This Super Bowl is for independent thinkers & ‘Karate Kid’ fans

Wax on, wax off

NFL: New England Patriots at Seattle SeahawksIf you are an independent thinker — not subject to the whims of societal group think, peer pressure, corporate “yes manning” and pack journalism — you have to love this Super Bowl matchup.

If you’re not afraid to go against the grain, you have to love the way Bill Belichick and Pete Carroll sand the floor, creating smooth bases for their football teams. You have to love how they wax on about their brand of football, which no other coaches can hold a candle to. And you have to love how they paint the D-fence with exacting brush strokes.

Yeah, Mr. Belichick and Mr. Carroll do it the Mr. Miyagi way: They’re confident, creative, flexible, fundamental, defensive, quietly defiant — and perfectly unapologetic about the way they run their teams.

These two senseis have dominated football for 15 years, and how appropriate that they finally get to match up in the biggest game of the year.

Sure, it makes for great drama that Belichick replaced Carroll in New England and built a dynasty almost immediately — and that Carroll at the same time dominated college football for a decade at USC before returning to the NFL, where he has begun to do the same thing with the Seahawks.

But the more significant connection is the way they succeed — through their detailed control of their teams, through their focus on fundamentals and teaching, and through their uncommon creativity and flexibility.

“When this opportunity came here (in Seattle),” Carroll said Monday, “it was expressed and clearly laid out that I could have the same type of responsibility and the same kind of approach (that he had at USC). It’s been really instrumental, because the way we do things is not the way a lot of other people do things.

“It’s done our way. We have our own language, our own control, our own decision-making process. I think it has made all the difference in the world. It’s what every coach needs, I think, to be at his best. The format and structure that is generally accepted in the league is not that. I understand why.”

Carroll knows Belichick thrives in the same environment.

“Bill is a very open, free thinker and a guy who needs that kind of control to be at his best,” Carroll said. “I don’t know how they structured it, how they defined it, but it’s worked, historically, in extraordinary fashion. They have made a great statement over the last 10 (or 15) years.”

The ironic thing is that these controlling coaches are also highly flexible.

So many coaches are rigid about the offensive and defensive systems they use — seeking only players who fit certain schemes and failing to adapt to make best use of their players. That approach does not support long-term winning, especially in an era of free agency that creates so much roster turnover every year.

There has been only one dynasty in the free agency era, and that is Belichick’s Patriots (three Super Bowl wins from 2001 to 2004). But, if the Seahawks beat the Patriots in this one, they will be on the verge of building the second.

Belichick and Carroll have long known how to beat the system and sustain their success: Build strong fundamentals and create scheme and player versatility.

Both are defensive coaches who run hybrid defenses and use their personnel — even offensive players — where they see the best fits. They flex their offenses to match their personnel — often from game to game. And they teach their systems well, from that well-sanded floor up.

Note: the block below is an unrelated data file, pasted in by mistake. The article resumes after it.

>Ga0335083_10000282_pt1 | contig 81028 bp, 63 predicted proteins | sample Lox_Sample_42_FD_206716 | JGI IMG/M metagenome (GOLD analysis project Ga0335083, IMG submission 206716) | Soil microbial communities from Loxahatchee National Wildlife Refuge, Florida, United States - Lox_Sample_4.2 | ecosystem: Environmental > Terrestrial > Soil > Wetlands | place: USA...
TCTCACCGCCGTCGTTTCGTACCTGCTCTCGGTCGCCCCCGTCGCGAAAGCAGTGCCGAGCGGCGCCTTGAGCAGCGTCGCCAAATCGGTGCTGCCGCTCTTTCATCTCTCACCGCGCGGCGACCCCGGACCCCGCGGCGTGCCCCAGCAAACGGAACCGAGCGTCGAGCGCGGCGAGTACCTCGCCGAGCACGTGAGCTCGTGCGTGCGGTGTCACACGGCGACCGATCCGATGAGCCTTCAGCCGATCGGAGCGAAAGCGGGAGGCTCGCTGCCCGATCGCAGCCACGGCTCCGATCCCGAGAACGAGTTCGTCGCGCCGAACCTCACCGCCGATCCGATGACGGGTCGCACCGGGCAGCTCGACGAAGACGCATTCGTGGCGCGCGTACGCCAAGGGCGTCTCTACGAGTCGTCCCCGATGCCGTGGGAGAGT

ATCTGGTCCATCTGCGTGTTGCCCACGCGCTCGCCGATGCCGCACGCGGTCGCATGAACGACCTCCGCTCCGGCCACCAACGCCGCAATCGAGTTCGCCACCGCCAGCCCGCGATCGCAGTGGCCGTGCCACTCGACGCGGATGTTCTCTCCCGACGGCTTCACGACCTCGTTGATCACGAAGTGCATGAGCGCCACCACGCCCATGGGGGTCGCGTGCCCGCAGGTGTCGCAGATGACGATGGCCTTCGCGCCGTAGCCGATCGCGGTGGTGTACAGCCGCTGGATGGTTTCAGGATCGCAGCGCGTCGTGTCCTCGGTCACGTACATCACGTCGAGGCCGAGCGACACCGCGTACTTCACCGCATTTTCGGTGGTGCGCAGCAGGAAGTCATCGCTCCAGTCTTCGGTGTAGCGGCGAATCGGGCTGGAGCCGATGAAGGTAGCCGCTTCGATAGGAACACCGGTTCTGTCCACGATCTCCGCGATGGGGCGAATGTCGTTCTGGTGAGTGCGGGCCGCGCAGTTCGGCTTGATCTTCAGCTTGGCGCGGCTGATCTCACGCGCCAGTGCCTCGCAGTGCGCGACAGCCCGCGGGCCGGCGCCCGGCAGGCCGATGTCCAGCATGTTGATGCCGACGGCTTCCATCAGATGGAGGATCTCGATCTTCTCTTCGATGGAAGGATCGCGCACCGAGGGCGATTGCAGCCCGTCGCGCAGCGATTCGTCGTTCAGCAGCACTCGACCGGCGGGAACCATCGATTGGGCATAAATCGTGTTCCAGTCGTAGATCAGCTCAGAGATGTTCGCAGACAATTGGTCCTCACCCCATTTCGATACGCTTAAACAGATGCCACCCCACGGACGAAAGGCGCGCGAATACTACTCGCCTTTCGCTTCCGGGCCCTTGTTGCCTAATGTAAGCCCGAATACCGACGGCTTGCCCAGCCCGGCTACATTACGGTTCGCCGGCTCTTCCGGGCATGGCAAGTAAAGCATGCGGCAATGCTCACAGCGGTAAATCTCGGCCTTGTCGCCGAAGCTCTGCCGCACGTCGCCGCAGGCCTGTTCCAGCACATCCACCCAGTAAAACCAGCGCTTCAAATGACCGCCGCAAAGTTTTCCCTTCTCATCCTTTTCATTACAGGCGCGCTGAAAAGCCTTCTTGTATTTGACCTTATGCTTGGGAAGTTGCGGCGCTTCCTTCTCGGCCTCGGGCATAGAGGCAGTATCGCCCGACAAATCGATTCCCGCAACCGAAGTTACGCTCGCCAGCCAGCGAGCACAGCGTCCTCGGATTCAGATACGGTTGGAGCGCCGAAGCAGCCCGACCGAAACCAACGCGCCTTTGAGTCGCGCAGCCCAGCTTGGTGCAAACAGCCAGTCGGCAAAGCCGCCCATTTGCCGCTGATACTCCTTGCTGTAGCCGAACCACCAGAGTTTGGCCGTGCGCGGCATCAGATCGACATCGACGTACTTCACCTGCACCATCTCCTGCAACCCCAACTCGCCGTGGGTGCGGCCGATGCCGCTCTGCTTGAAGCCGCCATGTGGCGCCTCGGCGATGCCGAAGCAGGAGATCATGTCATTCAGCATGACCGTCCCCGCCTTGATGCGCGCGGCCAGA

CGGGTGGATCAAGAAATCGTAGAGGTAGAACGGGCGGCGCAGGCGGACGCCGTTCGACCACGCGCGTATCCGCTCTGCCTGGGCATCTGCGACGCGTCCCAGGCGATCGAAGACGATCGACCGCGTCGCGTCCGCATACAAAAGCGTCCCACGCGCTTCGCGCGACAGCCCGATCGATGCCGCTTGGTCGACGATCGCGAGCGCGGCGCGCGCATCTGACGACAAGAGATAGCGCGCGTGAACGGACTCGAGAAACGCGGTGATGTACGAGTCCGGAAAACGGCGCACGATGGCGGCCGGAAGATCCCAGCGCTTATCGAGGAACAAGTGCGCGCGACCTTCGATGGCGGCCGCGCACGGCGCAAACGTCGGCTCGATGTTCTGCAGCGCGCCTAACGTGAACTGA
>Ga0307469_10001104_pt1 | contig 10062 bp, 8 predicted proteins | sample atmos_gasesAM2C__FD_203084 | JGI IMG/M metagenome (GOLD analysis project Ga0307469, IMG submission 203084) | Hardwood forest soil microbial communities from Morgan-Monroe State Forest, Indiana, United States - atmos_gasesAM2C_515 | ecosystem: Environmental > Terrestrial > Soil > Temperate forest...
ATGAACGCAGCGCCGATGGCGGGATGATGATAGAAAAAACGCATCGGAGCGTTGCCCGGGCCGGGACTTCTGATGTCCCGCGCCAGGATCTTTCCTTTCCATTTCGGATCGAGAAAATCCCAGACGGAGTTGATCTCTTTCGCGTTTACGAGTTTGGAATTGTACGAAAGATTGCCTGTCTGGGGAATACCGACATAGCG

“You can’t play this game at a championship level unless you have a lot of fundamental aspects of your game together,” Carroll said, pointing out that the Seahawks and Patriots have been the two best teams in turnover margin since 2012. “To have a football team that plays with that kind of focus and that kind of concentration, it crosses the entire gamut. It’s every aspect of your game, and guys have to appreciate and understand what fundamentals in this game are all about.

“I like to think that we’re fighting for the same thing,” he added. “We want teams to play without mistakes and play with great intensity and focus and toughness and all that kind of stuff. I would like to think we’re very similar in that regard.”

That focus comes in handy amid controversy, too.

As they prepare to face each other Sunday, Belichick and Carroll both have annoyances to coach through: The Patriots are dealing with overblown fallout from the Softball Game, and the Seahawks have a headache known as Marshawn Lynch who keeps drawing attention for his league-defying crotch-grabbing and media silence.

Belichick and Carroll have been through distractions before. Both have been branded cheaters by people with various axes to grind — Carroll in the wake of the ridiculous Reggie Bush scandal at USC and again during an Adderall suspension epidemic with the Seahawks, Belichick in the videotaping case in 2007 as he led the Patriots to the only 16-0 record in NFL history and now with the case of underinflated footballs he quite obviously had nothing to do with.

Of course, none of those incidents had any bearing on the performance of their teams and the success they had. Bush’s case had nothing to do with Carroll’s amazing run at USC, Belichick’s teams continued to dominate even after the videotaping scandal, the Seahawks won without the suspended Adderall players, and the Patriots outscored the Colts 28-0 in the second half of the AFC title game after the balls were properly inflated.

These are the two best coaches in the entire game of football. They don’t need to cheat to beat anyone, and everyone knows it. They also don’t have to apologize to anyone for the success of their teams over the last 15 years.

Independent thinkers — and fans of the “Karate Kid” — have to love this Super Bowl.

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